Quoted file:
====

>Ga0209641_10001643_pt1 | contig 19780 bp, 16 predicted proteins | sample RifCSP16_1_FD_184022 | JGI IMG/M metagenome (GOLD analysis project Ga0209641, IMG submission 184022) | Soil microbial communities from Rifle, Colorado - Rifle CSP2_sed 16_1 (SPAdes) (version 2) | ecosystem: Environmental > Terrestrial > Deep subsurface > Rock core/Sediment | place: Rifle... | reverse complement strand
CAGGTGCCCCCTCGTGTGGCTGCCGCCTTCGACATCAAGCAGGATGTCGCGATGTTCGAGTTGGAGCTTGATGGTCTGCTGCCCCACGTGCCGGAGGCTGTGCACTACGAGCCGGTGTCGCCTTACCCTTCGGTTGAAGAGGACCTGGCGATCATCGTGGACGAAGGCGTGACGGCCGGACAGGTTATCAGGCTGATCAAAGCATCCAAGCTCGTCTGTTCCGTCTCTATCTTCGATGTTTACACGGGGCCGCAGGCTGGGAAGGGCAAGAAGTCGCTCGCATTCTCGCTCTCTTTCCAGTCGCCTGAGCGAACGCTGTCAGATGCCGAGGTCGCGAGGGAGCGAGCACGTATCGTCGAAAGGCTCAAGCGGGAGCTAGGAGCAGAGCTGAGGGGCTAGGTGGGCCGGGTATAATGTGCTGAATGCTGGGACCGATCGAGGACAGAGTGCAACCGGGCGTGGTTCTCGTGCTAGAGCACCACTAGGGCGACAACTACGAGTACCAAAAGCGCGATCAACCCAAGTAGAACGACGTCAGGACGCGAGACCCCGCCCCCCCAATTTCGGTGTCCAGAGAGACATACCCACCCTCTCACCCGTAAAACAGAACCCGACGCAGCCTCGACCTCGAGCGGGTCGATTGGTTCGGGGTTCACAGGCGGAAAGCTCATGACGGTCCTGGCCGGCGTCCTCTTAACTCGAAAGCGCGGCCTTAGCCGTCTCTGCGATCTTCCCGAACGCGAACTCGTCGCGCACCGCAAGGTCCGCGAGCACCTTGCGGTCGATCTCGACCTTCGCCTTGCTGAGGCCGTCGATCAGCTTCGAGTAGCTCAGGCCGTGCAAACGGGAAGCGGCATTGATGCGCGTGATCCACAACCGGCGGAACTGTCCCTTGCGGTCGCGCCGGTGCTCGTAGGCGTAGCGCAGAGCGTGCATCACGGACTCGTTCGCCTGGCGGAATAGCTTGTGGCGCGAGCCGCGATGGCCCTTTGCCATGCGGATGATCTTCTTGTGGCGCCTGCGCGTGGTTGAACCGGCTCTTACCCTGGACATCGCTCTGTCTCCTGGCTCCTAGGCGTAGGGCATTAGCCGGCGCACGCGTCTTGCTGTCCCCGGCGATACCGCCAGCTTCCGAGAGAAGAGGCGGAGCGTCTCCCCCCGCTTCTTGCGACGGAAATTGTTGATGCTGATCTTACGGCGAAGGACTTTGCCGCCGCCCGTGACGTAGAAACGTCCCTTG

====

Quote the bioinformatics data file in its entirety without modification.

>Ga0209641_10001643_pt1 | contig 19780 bp, 16 predicted proteins | sample RifCSP16_1_FD_184022 | JGI IMG/M metagenome (GOLD analysis project Ga0209641, IMG submission 184022) | Soil microbial communities from Rifle, Colorado - Rifle CSP2_sed 16_1 (SPAdes) (version 2) | ecosystem: Environmental > Terrestrial > Deep subsurface > Rock core/Sediment | place: Rifle... | reverse complement strand
CAGGTGCCCCCTCGTGTGGCTGCCGCCTTCGACATCAAGCAGGATGTCGCGATGTTCGAGTTGGAGCTTGATGGTCTGCTGCCCCACGTGCCGGAGGCTGTGCACTACGAGCCGGTGTCGCCTTACCCTTCGGTTGAAGAGGACCTGGCGATCATCGTGGACGAAGGCGTGACGGCCGGACAGGTTATCAGGCTGATCAAAGCATCCAAGCTCGTCTGTTCCGTCTCTATCTTCGATGTTTACACGGGGCCGCAGGCTGGGAAGGGCAAGAAGTCGCTCGCATTCTCGCTCTCTTTCCAGTCGCCTGAGCGAACGCTGTCAGATGCCGAGGTCGCGAGGGAGCGAGCACGTATCGTCGAAAGGCTCAAGCGGGAGCTAGGAGCAGAGCTGAGGGGCTAGGTGGGCCGGGTATAATGTGCTGAATGCTGGGACCGATCGAGGACAGAGTGCAACCGGGCGTGGTTCTCGTGCTAGAGCACCACTAGGGCGACAACTACGAGTACCAAAAGCGCGATCAACCCAAGTAGAACGACGTCAGGACGCGAGACCCCGCCCCCCCAATTTCGGTGTCCAGAGAGACATACCCACCCTCTCACCCGTAAAACAGAACCCGACGCAGCCTCGACCTCGAGCGGGTCGATTGGTTCGGGGTTCACAGGCGGAAAGCTCATGACGGTCCTGGCCGGCGTCCTCTTAACTCGAAAGCGCGGCCTTAGCCGTCTCTGCGATCTTCCCGAACGCGAACTCGTCGCGCACCGCAAGGTCCGCGAGCACCTTGCGGTCGATCTCGACCTTCGCCTTGCTGAGGCCGTCGATCAGCTTCGAGTAGCTCAGGCCGTGCAAACGGGAAGCGGCATTGATGCGCGTGATCCACAACCGGCGGAACTGTCCCTTGCGGTCGCGCCGGTGCTCGTAGGCGTAGCGCAGAGCGTGCATCACGGACTCGTTCGCCTGGCGGAATAGCTTGTGGCGCGAGCCGCGATGGCCCTTTGCCATGCGGATGATCTTCTTGTGGCGCCTGCGCGTGGTTGAACCGGCTCTTACCCTGGACATCGCTCTGTCTCCTGGCTCCTAGGCGTAGGGCATTAGCCGGCGCACGCGTCTTGCTGTCCCCGGCGATACCGCCAGCTTCCGAGAGAAGAGGCGGAGCGTCTCCCCCCGCTTCTTGCGACGGAAATTGTTGATGCTGATCTTACGGCGAAGGACTTTGCCGCCGCCCGTGACGTAGAAACGTCCCTTG